August Issue 2011
Another Paradise Lost
By Sher Alam Shinwari | Blog row | Globetrotting | Published 12 years ago
The breathtakingly beautiful Kaghan Valley, with its lush green landscape, crystal clear Kunhar River and serene Lake Saif-ul-Maluk, is one of the most legendary tourist destinations in Northern Pakistan. Like the valley, the people here are beautiful. And friendly and simple too. The local cuisine, ranging from the Peshawari tikka to karhai, is to die for.
Yet, for all this, the well-publicised Kaghan Tourism Festival, held in Naran from June 24-26, was a fiasco. Arranged under the auspices of the Department of Tourism Khyber Pakhtunkhwa in a bid to boost tourism in the area, it failed to attract a significant number of visitors.
A plethora of reasons can be identified for the festival’s lack of success, among them negligence towards cultural authenticity by the festival’s organisers. Syed Aqil Shah, the Minister for Tourism and Sports for Khyber Pakhtunkhwa, in a pre-festival press briefing claimed that culture indigenous to the people of Hazara would be highlighted. Yet, what visitors saw was a Lahore-based musical band that added only noise to the serene atmosphere and angered younger attendees. Even the minister yelled, “Pashto music, Pashto! Stop English songs,” pointing towards the stage.
Not surprisingly, the local press proceeded to run negative reviews accusing the KP tourism department of ignoring local artistes, especially those that represent Hazara culture.
Akhtar Munir Awan, a senior member of the Abbasin Arts Council Hazara (AACH), tells Newsline, “The so-called Kaghan festival was just a drama staged by the tourism department and nothing else. Not a single artiste was invited from Hazara to perform at the mela despite [the government’s] tall claims. Even singers and musicians from Peshawar would have been acceptable to us; why call [a band] from Lahore? And on top of that, [they played] pop music, which was Greek to most locals.”
The inaccessibility of the region also kept many from attending the festival. Despite the fact that 70% of Khyber Pakhtunkhwa’s tourism revenue is contributed by the Tourism Corporation of Khyber Pakhtunkhwa (TCKPK), the roads leading to the scenic resorts in the north of the province lie in a state of disrepair. Natural calamities and occasional landslides badly affect the existing infrastructure. While funds are being allocated for repair and reconstruction, the work is extremely slow paced.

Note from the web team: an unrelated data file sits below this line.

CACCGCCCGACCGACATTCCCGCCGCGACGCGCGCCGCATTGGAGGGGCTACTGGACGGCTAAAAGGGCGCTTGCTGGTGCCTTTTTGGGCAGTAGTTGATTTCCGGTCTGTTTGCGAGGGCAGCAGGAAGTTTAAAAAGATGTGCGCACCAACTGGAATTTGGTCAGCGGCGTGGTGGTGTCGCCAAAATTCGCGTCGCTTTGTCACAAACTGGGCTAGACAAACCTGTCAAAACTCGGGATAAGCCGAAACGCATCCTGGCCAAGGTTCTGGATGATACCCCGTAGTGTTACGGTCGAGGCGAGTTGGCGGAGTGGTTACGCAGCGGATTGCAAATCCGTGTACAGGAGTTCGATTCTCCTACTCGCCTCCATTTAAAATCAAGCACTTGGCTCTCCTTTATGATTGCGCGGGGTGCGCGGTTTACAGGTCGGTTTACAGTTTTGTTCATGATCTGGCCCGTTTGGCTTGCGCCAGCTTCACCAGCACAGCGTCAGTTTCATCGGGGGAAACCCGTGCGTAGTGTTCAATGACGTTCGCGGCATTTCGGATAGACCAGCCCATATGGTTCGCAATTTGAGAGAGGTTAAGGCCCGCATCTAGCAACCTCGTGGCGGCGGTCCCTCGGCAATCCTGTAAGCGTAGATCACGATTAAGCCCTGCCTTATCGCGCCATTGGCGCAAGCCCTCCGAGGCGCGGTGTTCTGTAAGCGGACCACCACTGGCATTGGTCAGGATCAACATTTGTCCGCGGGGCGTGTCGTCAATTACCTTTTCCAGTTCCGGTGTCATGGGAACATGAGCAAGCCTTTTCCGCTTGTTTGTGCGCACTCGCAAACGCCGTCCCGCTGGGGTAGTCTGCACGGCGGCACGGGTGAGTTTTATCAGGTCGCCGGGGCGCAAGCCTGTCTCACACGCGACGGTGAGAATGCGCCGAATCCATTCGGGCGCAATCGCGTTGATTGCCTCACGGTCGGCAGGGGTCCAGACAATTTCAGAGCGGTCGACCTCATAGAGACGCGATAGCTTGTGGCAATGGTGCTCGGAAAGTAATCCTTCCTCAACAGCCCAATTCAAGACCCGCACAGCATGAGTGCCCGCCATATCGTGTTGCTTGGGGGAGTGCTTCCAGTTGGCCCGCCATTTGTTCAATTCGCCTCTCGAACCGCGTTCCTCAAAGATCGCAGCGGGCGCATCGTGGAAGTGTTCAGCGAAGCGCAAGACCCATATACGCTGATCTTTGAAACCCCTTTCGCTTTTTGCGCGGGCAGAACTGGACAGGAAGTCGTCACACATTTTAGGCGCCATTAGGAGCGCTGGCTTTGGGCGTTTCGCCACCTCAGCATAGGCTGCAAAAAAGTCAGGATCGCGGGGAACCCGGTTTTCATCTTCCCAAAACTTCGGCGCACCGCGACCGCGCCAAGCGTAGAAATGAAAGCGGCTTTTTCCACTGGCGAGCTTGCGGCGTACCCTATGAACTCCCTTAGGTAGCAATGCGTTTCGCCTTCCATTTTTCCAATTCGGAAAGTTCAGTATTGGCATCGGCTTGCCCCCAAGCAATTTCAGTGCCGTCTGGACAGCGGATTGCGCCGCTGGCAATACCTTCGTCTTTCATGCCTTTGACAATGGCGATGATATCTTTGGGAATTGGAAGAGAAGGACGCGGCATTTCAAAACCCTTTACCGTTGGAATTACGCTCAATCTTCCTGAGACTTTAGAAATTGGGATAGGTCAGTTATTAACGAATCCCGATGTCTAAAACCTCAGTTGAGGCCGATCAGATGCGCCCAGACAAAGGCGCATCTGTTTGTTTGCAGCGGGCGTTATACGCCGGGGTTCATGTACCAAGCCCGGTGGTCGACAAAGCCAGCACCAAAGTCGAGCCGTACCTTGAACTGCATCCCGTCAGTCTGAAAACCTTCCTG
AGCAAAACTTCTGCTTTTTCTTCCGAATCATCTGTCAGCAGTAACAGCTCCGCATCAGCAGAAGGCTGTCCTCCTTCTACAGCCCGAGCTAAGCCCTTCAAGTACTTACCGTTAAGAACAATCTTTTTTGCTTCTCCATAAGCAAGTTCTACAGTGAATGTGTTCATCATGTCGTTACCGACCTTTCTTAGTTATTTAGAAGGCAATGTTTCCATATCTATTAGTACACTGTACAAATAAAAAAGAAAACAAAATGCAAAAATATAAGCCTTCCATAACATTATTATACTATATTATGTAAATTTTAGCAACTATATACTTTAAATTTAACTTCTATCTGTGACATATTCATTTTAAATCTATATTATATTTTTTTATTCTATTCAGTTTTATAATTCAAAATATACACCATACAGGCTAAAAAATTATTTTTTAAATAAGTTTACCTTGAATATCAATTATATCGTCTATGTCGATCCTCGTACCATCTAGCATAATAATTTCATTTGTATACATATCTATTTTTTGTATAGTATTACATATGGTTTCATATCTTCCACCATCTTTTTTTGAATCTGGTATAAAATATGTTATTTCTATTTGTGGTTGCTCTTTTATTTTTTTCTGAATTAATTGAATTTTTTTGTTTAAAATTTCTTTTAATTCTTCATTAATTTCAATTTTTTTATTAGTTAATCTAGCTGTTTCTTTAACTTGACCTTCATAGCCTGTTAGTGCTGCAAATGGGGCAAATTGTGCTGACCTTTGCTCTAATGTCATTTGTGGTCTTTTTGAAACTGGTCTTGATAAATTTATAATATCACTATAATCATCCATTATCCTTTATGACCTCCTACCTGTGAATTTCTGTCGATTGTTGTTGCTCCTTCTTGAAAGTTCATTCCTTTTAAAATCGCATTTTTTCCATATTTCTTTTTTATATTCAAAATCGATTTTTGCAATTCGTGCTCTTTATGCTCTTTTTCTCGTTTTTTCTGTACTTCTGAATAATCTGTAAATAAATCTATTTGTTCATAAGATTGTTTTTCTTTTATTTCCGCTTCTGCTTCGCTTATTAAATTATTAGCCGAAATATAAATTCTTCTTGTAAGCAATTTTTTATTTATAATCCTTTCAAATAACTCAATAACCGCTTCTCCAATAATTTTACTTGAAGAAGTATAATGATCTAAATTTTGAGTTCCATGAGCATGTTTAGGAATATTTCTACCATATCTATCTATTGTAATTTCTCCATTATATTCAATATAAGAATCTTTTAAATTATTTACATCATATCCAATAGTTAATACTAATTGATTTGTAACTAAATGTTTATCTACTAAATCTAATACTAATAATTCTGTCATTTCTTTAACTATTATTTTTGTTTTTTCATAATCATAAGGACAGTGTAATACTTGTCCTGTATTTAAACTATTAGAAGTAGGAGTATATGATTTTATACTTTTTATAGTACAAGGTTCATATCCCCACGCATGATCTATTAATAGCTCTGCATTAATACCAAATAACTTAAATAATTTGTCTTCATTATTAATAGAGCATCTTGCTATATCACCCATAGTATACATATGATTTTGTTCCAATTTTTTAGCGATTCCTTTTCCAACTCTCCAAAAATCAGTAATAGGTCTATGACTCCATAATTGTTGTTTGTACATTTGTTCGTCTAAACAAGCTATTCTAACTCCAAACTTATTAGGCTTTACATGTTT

Perhaps the most disruptive factor is the power outage schedule. After midnight, the city of Naran plunges into darkness, just as tired visitors return to their hotels from different tourist spots to get a good night’s sleep and power is restored to the area the next night at 8pm. With loadshedding come additional problems. Those who put up with all of the above are understandably eager to receive their pay-off: a view of the legendary Saif-ul-Maluk Lake. But problems begin as soon as one sets out. It takes a bumpy 30-minute ride in a jeep to get to the historic lake. This is just a precursor of the disappointment that lies ahead. The view of the lake is marred by wrappers and empty bottles thrown over by visitors in boats. And now that boat ferrying and cabin construction are permitted, human civilisation has begun its inevitable encroachment on the area surrounding the lake.
Eighteen hundred jeeps are now parked near the lakeside, while approximately 10 makeshift cabins selling food and snacks stick out sorely and add to the pollution in the area. Tourists roam up and down the banks, throwing in litter with impunity and there are no official attempts to stop them from doing so.
Incidentally, not all the locals are happy about the plan to instal a chair-lift. “Most visitors would prefer that to the bumpy jeep ride, but the drivers’ community will suffer financially, unless the authorities also do something to improve the condition of the road leading to Saif-ul-Maluk Lake,” says Gul Sambar, a local jeep owner.
A real boost for tourism in the Northern Areas would require efforts towards improving security, infrastructure and comfort. Merely paying lip-service will not improve the precarious situation of the once-pristine-but-now-at-risk lush green meadows, crystal-clear streams and high mountain peaks.
This article originally appeared in the August 2011 issue of Newsline under the headline “Paradise Lost.”